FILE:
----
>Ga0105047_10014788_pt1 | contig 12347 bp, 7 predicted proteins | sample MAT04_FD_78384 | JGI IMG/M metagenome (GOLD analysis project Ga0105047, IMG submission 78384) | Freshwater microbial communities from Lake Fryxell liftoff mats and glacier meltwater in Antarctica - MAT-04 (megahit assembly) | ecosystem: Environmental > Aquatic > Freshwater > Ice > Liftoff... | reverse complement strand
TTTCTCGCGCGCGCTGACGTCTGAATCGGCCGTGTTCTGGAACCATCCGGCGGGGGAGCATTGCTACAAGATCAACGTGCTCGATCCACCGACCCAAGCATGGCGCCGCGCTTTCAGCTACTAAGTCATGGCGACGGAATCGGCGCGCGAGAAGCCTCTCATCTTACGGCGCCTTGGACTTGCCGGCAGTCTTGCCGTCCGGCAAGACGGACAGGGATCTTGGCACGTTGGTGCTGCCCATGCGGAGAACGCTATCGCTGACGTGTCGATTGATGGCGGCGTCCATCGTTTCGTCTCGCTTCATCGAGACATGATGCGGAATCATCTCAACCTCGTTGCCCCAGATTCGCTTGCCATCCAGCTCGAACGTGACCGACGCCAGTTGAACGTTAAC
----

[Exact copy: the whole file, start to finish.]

>Ga0105047_10014788_pt1 | contig 12347 bp, 7 predicted proteins | sample MAT04_FD_78384 | JGI IMG/M metagenome (GOLD analysis project Ga0105047, IMG submission 78384) | Freshwater microbial communities from Lake Fryxell liftoff mats and glacier meltwater in Antarctica - MAT-04 (megahit assembly) | ecosystem: Environmental > Aquatic > Freshwater > Ice > Liftoff... | reverse complement strand
TTTCTCGCGCGCGCTGACGTCTGAATCGGCCGTGTTCTGGAACCATCCGGCGGGGGAGCATTGCTACAAGATCAACGTGCTCGATCCACCGACCCAAGCATGGCGCCGCGCTTTCAGCTACTAAGTCATGGCGACGGAATCGGCGCGCGAGAAGCCTCTCATCTTACGGCGCCTTGGACTTGCCGGCAGTCTTGCCGTCCGGCAAGACGGACAGGGATCTTGGCACGTTGGTGCTGCCCATGCGGAGAACGCTATCGCTGACGTGTCGATTGATGGCGGCGTCCATCGTTTCGTCTCGCTTCATCGAGACATGATGCGGAATCATCTCAACCTCGTTGCCCCAGATTCGCTTGCCATCCAGCTCGAACGTGACCGACGCCAGTTGAACGTTAAC